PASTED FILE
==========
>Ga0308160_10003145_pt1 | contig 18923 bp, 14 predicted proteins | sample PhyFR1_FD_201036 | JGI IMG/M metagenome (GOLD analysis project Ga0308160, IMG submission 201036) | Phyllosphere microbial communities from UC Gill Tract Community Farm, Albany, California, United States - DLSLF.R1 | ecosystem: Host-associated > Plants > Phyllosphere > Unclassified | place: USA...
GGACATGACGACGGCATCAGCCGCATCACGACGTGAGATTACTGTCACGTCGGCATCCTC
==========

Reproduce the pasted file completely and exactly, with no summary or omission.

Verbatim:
>Ga0308160_10003145_pt1 | contig 18923 bp, 14 predicted proteins | sample PhyFR1_FD_201036 | JGI IMG/M metagenome (GOLD analysis project Ga0308160, IMG submission 201036) | Phyllosphere microbial communities from UC Gill Tract Community Farm, Albany, California, United States - DLSLF.R1 | ecosystem: Host-associated > Plants > Phyllosphere > Unclassified | place: USA...
GGACATGACGACGGCATCAGCCGCATCACGACGTGAGATTACTGTCACGTCGGCATCCTC